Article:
Does your teen often ask the same questions over and over, especially about topics like their health and safety or the well-being of loved ones? If so, they may be engaging in compulsive reassurance-seeking behavior. This type of behavior is a pattern where an individual looks for constant and repetitive validation of their anxieties, beliefs, or worries.
Excessive reassurance seeking can be problematic for teens because it may lead to an inability to make decisions for themselves, an over-reliance on external sources for validation, increased anxiety and stress levels, and even depression. If you’re concerned about this compulsive behavior, learn more about the causes, symptoms, and solutions from the expert team at Ascend.
What Is Compulsive Reassurance Seeking?
Compulsive reassurance seeking is when you need a lot of reassurance about your fears and concerns. If you’re not getting the answers you want, you might start feeling anxious or even have panic attacks. Many times, this condition is diagnosed alongside obsessive-compulsive disorder (OCD) because the preoccupation with reassurance becomes a compulsion.
Are you wondering if you’re seeking reassurance in an unhealthy way? Watch out for these habits and symptoms:
- Concerns about safety – Constantly asking, “Are you sure it’s safe?” or “What if something goes wrong?”
- Seeking approval – Asking friends, family, and coworkers what they think about decisions.
- Fear of missing out – Checking in on others to make sure nothing major happened without them.
- Health worries – Asking for reassurance about health concerns over and over — even if you already know the answer.
In order to avoid excessive reassurance seeking, it is important to recognize the triggers behind this habit and address them.
When Seeking Reassurance Becomes Excessive
When attempting to determine if seeking reassurance has become excessive, it’s important to consider the frequency and intensity of the need for approval. For example, if someone is constantly asking the same question or checking emails and phones multiple times a day in order to get reassurance, this might be a sign that things are out of control. Additionally, if the need for reassurance is having a disruptive or negative impact on daily life, it might be time to seek professional help.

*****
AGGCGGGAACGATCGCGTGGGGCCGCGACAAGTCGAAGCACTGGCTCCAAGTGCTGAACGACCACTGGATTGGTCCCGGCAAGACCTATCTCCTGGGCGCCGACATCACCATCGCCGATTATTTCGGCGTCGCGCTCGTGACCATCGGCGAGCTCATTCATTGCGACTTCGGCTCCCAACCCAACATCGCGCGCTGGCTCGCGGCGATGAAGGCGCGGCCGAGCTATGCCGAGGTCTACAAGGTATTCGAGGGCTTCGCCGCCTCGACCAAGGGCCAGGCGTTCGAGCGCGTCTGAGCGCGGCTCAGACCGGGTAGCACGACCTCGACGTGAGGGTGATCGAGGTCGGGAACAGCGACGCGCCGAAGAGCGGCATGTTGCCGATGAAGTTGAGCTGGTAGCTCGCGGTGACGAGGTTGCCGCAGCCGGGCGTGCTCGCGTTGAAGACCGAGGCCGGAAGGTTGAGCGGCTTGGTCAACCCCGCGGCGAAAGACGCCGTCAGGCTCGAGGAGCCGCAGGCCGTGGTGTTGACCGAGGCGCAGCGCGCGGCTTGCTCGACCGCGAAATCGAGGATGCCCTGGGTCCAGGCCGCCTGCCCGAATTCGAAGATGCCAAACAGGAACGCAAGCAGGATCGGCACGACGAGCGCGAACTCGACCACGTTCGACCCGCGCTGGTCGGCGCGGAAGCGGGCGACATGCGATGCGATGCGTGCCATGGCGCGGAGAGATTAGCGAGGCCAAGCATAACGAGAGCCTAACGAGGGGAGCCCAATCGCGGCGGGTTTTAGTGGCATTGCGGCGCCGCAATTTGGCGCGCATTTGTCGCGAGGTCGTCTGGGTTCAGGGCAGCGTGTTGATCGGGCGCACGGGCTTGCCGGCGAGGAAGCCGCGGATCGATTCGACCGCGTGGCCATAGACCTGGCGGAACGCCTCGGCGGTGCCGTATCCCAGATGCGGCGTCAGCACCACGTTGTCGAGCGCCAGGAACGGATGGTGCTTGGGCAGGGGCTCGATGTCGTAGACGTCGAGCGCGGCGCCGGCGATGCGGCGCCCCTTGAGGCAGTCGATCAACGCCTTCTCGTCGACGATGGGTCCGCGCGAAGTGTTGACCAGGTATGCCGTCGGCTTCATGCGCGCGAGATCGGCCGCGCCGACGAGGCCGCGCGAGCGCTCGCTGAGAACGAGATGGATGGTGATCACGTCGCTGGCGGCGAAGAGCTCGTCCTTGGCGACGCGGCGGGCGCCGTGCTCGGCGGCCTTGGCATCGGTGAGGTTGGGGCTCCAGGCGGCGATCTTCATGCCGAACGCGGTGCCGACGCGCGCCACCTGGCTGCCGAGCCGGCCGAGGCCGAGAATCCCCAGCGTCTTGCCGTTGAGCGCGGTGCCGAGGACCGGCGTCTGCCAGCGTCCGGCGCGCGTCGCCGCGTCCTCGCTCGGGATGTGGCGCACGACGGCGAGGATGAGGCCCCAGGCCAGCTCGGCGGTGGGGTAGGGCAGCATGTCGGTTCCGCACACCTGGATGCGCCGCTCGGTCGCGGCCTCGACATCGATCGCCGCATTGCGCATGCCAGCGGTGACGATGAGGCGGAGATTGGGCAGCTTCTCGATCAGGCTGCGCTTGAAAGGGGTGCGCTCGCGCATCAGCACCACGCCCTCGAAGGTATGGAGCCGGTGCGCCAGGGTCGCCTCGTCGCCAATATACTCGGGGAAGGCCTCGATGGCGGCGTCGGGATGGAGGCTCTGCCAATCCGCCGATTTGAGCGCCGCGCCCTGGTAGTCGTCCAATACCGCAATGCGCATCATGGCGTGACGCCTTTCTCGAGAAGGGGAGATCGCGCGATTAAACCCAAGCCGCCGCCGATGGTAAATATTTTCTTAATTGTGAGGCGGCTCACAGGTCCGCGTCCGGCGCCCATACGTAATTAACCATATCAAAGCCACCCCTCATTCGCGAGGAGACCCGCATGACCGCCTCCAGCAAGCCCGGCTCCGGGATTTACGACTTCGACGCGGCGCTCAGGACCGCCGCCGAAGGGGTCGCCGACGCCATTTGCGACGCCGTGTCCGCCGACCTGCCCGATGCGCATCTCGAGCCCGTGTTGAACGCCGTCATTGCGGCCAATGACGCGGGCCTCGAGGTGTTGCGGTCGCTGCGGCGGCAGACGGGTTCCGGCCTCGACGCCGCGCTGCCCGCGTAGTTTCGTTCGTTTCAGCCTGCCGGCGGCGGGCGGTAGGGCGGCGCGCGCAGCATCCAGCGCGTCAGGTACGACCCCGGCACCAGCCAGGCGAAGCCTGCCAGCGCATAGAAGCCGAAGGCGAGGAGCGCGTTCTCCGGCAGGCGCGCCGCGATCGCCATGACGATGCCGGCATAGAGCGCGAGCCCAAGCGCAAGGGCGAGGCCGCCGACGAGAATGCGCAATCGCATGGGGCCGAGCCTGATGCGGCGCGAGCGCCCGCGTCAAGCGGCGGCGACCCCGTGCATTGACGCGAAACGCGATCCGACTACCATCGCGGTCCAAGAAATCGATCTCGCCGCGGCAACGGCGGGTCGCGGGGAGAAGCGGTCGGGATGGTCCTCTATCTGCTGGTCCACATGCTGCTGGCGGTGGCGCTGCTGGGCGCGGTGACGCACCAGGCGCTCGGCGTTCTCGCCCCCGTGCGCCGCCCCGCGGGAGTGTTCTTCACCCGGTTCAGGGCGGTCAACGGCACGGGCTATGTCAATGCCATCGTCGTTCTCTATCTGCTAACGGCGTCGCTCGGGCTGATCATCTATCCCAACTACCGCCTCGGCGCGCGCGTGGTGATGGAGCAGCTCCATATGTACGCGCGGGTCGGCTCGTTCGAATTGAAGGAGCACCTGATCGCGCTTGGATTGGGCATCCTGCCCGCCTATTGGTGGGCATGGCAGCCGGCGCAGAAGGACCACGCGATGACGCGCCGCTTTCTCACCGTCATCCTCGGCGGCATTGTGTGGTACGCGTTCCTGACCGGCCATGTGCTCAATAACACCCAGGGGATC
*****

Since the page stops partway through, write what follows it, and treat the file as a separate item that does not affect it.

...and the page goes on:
Solutions for Compulsive Behaviors
One of the most effective ways to avoid compulsive reassurance-seeking is to practice mindfulness. With regular practice, individuals can learn to observe their own thoughts and feelings and accept them without needing external validation from others. Additionally, creating a structured routine with regular breaks and activities throughout the day can help reduce anxiety levels and provide structure, minimizing stress and mitigating compulsive behaviors.
Other strategies include challenging negative thought patterns related to self-esteem and self-criticism, as well as developing more positive coping strategies such as distraction techniques or journaling. You might also want to ensure you have structured support from friends, family, and mental health care providers to help you set healthy boundaries, maintain your mental health, and deal with triggers in a constructive way.
If excessive reassurance-seeking has become a major issue that impacts your ability to socialize with friends, focus in class, or complete homework and chores, it might be time for a mental health reset at a residential treatment facility.
Help for Teens at Ascend
Many teens struggle with OCD and compulsive reassurance-seeking behaviors. If this is something your family is facing, Ascend is here to help with personalized care and treatment plans that focus on the entire family system, educating parents, teaching teens, and ensuring healthy communication.
Call 310.388.3713 today to learn if Ascend is the right fit for you or a teen in your life.